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Impulsivities and Parkinson's Disease: Delay Aversion Is Not Worsened by Deep Brain Stimulation of the Subthalamic Nucleus
Published: Tuesday, September 11, 2012
Author: Diana M. E. Torta et al.

by Diana M. E. Torta, Vincenzo Vizzari, Lorys Castelli, Maurizio Zibetti, Michele Lanotte, Leonardo Lopiano, Giuliano Geminiani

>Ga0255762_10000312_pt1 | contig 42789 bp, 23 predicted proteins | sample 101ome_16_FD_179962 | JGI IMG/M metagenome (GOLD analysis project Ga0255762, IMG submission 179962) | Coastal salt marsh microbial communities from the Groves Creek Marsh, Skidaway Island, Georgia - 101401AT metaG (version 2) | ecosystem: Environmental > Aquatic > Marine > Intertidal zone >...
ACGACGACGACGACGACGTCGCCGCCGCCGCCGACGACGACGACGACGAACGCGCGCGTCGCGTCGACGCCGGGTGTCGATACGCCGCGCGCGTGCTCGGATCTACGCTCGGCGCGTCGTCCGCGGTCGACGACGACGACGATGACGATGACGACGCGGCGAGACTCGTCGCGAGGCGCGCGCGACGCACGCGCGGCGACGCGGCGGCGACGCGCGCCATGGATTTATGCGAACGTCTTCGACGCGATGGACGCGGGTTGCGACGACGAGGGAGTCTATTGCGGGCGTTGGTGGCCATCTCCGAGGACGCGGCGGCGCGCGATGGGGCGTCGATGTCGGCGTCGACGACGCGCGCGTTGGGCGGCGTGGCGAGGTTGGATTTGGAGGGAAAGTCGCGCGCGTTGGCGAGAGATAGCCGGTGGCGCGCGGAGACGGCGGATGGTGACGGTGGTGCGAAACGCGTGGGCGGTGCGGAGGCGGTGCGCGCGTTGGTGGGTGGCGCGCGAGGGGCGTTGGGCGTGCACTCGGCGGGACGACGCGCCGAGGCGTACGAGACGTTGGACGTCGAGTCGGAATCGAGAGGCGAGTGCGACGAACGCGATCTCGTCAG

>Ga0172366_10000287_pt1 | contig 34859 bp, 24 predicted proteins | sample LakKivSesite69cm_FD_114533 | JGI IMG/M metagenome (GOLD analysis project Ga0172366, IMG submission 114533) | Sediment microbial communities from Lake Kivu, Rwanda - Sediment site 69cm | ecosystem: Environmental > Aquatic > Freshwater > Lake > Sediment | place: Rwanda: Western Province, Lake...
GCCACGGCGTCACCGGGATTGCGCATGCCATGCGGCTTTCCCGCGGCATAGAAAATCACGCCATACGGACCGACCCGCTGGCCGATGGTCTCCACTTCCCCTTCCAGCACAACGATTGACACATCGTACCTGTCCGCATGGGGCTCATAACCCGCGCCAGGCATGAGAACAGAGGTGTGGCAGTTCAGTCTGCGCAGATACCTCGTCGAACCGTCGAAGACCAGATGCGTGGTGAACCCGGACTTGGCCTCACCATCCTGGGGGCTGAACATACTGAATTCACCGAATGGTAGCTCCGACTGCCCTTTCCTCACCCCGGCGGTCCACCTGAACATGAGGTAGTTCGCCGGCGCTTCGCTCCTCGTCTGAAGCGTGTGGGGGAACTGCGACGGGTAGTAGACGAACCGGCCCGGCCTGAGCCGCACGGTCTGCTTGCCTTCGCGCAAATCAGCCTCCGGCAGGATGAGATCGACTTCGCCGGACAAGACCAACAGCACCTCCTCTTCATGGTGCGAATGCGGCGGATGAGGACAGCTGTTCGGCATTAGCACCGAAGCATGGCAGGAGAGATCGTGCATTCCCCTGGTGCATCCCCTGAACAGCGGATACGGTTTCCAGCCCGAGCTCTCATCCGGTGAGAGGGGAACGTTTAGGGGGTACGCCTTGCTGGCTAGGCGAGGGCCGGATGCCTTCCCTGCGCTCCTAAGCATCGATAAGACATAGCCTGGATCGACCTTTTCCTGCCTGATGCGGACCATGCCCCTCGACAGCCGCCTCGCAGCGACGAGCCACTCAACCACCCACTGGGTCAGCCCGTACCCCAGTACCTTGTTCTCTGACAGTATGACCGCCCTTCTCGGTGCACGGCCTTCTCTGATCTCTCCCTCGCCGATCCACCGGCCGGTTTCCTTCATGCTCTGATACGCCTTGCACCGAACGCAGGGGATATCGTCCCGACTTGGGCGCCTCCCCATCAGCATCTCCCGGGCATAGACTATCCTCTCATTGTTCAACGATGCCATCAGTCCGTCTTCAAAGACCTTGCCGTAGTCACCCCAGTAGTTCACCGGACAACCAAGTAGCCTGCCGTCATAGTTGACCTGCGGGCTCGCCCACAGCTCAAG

Deep Brain Stimulation (DBS) of the Subthalamic Nucleus (STN) improves motor symptoms in Parkinson's disease (PD), but can exert detrimental effects on impulsivity. These effects are especially related to the inability to slow down when high-conflict choices have to be made. However, the influence that DBS has on delay aversion is still under-investigated. Here, we tested a group of 21 PD patients on and off stimulation (off medication) by using the Cambridge Gamble Task (CGT), a computerized task that allows the investigation of risk-related behaviours and delay aversion, and psychological questionnaires such as the Barratt Impulsiveness Scale (BIS), the Sensitivity to Punishment and to Reward Questionnaire (SPSRQ), and the Quick Delay Questionnaire (QDQ). We found that delay aversion scores on the CGT were no higher when patients were on stimulation as compared to when they were off stimulation. In contrast, PD patients reported feeling more impulsive in the off stimulation state, as revealed by significantly higher scores on the BIS. Higher scores on the sensitivity to punishment subscale of the SPSRQ highlighted that possible punishments influence patients' behaviours more than possible rewards. Significant correlations between delay aversion scores on the CGT and QDQ delay aversion subscale suggest that these two instruments can be used in synergy to reach a convergent validity. In conclusion, our results show that not all impulsivities are detrimentally affected by DBS of the STN and that the joint use of experimental paradigms and psychological questionnaires can provide useful insights in the study of impulsivity.
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